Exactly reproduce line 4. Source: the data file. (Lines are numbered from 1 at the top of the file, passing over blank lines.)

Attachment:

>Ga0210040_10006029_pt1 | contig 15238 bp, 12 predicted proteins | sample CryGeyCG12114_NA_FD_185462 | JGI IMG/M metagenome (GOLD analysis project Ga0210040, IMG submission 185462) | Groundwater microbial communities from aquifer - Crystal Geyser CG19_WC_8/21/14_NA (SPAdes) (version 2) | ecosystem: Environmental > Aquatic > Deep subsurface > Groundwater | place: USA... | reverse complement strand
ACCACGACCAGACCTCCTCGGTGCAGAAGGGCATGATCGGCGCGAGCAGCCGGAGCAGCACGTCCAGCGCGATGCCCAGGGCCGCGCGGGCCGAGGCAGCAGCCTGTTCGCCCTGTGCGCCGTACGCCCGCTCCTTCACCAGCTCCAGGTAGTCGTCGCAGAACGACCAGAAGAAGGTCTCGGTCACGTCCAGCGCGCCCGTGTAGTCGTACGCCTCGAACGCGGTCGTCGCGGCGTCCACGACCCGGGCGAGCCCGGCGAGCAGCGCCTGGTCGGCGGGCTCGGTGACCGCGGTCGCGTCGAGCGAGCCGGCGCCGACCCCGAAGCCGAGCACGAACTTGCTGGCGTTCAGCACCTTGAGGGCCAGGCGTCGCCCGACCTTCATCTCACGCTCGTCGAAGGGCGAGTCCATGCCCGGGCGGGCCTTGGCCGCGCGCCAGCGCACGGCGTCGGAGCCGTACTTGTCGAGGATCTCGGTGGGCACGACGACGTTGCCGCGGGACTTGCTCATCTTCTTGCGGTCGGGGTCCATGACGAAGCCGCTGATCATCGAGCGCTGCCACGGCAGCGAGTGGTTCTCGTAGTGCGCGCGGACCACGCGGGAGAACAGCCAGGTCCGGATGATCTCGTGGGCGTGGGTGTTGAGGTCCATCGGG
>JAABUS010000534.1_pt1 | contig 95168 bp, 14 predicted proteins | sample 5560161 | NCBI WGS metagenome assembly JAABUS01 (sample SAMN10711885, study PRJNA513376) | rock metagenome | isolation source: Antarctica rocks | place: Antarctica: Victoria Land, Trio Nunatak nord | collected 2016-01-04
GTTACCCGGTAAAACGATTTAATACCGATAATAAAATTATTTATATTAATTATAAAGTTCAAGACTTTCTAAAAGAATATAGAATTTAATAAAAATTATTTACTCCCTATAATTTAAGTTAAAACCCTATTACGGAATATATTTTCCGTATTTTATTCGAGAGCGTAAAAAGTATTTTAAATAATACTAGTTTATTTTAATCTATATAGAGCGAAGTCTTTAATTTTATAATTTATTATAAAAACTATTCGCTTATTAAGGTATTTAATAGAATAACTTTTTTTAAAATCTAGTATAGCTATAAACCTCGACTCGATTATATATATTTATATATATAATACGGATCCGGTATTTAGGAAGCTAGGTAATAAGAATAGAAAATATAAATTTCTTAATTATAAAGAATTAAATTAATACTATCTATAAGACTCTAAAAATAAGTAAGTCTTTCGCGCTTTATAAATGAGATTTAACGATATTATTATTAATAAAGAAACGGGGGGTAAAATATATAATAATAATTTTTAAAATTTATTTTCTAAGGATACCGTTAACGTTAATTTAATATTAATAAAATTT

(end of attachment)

GTTACCCGGTAAAACGATTTAATACCGATAATAAAATTATTTATATTAATTATAAAGTTCAAGACTTTCTAAAAGAATATAGAATTTAATAAAAATTATTTACTCCCTATAATTTAAGTTAAAACCCTATTACGGAATATATTTTCCGTATTTTATTCGAGAGCGTAAAAAGTATTTTAAATAATACTAGTTTATTTTAATCTATATAGAGCGAAGTCTTTAATTTTATAATTTATTATAAAAACTATTCGCTTATTAAGGTATTTAATAGAATAACTTTTTTTAAAATCTAGTATAGCTATAAACCTCGACTCGATTATATATATTTATATATATAATACGGATCCGGTATTTAGGAAGCTAGGTAATAAGAATAGAAAATATAAATTTCTTAATTATAAAGAATTAAATTAATACTATCTATAAGACTCTAAAAATAAGTAAGTCTTTCGCGCTTTATAAATGAGATTTAACGATATTATTATTAATAAAGAAACGGGGGGTAAAATATATAATAATAATTTTTAAAATTTATTTTCTAAGGATACCGTTAACGTTAATTTAATATTAATAAAATTT